The majority of children with ADHD receive their care in primary care settings. While the American Academy of Pediatrics (AAP) issued evidence-based guidelines and recommendations for pediatricians, most pediatricians have difficulty adhering to these guidelines. With input from pediatrician, parent, and teacher stakeholders, the investigative team has developed a web-based, technology-assisted, quality improvement (QI) intervention that uses quality improvement methodology and technological innovation (mehealth for ADHD) to facilitate implementation of evidence-based ADHD care. Use of this intervention results in higher quality of ADHD care in pediatric settings. Moreover, patients of pediatricians using this intervention have better treatment outcomes than those receiving typical community-based ADHD care. In partnership with the AAP, we have piloted a 5-state dissemination of the mehealth for ADHD software. In this research proposal, the investigative team will partner with the AAP to disseminate the intervention nationwide after addressing the three most commonly reported barriers to adoption during the pilot dissemination effort and having adapted the software with functionality (i.e., online trainings, Plan-Do-Study-Act wizard) for nationwide dissemination. A stakeholder advisory panel representing leaders from pediatricians, patients/parent advocates, professional health care delivery systems, payers, policy makers, pharmaceutical industry, and technology entrepreneurship will advise the team on dissemination strategies. The investigative team will identify, prioritize, implement, and continuously evaluate recommended dissemination strategies (Aim #1). Moreover, in the context of disseminating this intervention to the 58,726 pediatricians nationwide, we will determine which specific dissemination strategies are most effective at engaging pediatricians from specific sociodemographic segments (sub-Aim #1). Additionally, using the RE-AIM dissemination stages framework, we will describe and examine practice-level, pediatrician-level, and patient population-level sociodemographic predictors of a) reach, b) adoption, c) implementation, and d) maintenance of use (Aim #2). Finally, with input from our stakeholder advisory panel, we will identify and prioritize models for financial sustainability of the mehealth for ADHD intervention platform that will allow the platform to be maintained and continue to be offered after the grant ends at no cost to pediatricians. During the final year of the grant, we will take concrete steps towards piloting and implementing selected financial sustainability models (Aim #3). Significance: The public health significance of this proposal is substantial. With successful dissemination, this evidence-based intervention has the potential to improve the quality of ADHD care and the outcomes of millions of children nationwide. Moreover, the results of this research will both serve as a model and a roadmap for other technologically-based quality improvement efforts preparing for widespread dissemination.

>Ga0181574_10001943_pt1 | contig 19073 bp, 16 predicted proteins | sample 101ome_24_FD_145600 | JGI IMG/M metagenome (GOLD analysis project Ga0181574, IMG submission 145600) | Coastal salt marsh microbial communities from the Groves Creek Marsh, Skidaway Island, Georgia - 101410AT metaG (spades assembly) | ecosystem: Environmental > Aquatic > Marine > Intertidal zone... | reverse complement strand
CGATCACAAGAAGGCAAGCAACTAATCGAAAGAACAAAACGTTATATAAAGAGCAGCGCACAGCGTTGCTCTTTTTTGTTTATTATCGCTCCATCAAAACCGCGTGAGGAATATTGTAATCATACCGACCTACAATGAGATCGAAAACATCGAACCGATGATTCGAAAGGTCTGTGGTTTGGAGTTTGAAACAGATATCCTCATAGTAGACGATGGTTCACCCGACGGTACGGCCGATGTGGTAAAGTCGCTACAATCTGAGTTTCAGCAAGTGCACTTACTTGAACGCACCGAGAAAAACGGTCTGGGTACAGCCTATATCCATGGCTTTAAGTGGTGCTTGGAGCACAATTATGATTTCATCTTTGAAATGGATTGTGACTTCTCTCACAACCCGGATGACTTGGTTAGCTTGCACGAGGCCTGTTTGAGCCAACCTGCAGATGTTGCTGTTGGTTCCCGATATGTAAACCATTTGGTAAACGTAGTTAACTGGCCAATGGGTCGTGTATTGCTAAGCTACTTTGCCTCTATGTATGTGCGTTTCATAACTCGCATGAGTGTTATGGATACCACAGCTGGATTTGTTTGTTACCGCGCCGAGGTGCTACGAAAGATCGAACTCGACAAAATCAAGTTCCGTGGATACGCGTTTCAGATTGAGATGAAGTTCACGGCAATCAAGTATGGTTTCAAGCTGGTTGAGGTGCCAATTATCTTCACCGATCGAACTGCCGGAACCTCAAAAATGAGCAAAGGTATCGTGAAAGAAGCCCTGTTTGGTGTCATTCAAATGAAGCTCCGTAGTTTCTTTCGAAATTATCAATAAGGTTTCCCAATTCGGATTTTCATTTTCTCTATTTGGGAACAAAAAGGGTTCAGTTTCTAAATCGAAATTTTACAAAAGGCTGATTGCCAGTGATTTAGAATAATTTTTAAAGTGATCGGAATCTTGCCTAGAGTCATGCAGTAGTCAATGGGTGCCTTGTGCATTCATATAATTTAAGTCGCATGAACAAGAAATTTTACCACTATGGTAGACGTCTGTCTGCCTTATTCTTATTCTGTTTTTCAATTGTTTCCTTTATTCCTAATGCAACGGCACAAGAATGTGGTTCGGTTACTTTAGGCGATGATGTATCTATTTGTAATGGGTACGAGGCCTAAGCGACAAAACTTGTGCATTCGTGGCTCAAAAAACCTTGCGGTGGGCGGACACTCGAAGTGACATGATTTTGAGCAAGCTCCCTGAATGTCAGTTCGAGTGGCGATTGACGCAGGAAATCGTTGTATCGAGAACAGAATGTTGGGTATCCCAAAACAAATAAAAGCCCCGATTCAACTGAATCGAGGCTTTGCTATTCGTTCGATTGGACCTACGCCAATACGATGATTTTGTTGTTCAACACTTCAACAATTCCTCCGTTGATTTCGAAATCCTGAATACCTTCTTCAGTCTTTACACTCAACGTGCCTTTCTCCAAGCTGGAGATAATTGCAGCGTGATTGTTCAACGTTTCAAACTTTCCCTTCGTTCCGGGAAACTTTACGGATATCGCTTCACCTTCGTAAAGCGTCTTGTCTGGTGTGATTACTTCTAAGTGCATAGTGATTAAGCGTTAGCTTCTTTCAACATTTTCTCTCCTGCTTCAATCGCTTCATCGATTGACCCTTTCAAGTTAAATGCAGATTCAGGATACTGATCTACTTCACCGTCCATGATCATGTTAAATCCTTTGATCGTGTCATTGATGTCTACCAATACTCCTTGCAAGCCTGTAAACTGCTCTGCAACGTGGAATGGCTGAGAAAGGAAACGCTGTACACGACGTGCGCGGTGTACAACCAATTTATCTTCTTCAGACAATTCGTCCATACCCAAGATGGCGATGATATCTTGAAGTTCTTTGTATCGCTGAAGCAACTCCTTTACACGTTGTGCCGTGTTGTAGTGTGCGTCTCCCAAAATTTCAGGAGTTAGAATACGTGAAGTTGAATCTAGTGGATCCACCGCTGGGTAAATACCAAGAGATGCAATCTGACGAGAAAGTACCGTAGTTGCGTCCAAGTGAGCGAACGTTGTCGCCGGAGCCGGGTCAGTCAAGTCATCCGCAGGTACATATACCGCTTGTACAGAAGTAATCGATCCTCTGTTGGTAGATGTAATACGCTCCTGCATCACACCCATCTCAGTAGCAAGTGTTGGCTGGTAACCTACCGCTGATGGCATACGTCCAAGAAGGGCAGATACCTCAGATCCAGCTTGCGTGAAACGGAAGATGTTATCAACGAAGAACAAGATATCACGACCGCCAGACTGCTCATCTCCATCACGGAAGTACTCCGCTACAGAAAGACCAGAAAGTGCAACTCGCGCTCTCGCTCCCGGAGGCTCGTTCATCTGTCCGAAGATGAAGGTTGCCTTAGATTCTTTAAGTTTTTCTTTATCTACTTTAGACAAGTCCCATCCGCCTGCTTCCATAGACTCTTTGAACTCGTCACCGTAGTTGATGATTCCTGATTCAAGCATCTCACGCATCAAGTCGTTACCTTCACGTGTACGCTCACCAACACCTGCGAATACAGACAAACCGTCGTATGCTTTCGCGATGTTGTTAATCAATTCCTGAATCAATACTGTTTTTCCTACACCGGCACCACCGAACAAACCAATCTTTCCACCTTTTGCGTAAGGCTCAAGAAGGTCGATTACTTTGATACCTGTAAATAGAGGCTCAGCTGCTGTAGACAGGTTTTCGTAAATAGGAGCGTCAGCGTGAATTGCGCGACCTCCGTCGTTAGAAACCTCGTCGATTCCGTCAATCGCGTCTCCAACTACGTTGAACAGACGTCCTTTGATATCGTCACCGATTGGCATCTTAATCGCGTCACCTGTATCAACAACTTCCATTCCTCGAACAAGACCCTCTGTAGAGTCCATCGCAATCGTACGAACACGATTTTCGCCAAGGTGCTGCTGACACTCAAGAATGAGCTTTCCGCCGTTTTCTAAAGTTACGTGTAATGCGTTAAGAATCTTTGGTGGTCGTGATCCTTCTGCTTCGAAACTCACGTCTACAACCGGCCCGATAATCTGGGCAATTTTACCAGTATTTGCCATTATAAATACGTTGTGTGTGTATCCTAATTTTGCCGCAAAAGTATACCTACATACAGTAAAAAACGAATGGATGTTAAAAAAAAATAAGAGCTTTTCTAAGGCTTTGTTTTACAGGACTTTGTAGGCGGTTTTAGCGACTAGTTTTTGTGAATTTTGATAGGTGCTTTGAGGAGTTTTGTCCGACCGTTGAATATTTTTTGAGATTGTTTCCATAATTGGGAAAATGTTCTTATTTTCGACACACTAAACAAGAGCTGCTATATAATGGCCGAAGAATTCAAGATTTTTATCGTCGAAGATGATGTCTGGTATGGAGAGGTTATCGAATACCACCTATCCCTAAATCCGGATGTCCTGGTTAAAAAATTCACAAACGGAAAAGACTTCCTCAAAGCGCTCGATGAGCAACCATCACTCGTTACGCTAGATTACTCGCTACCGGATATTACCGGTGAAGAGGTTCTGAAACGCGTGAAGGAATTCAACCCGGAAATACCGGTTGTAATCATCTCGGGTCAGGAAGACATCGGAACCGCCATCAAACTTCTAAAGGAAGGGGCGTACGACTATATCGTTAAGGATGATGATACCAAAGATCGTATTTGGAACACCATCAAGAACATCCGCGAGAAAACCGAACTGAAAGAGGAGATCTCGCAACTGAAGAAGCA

A web-based quality improvement intervention has been developed that demonstrably improves the quality of ADHD care and patient outcomes in community-based pediatric settings. The proposed research will investigate a nationwide dissemination of this intervention. The results of this study will serve both as a model and a roadmap for other technologically-based quality improvement efforts preparing for widespread dissemination.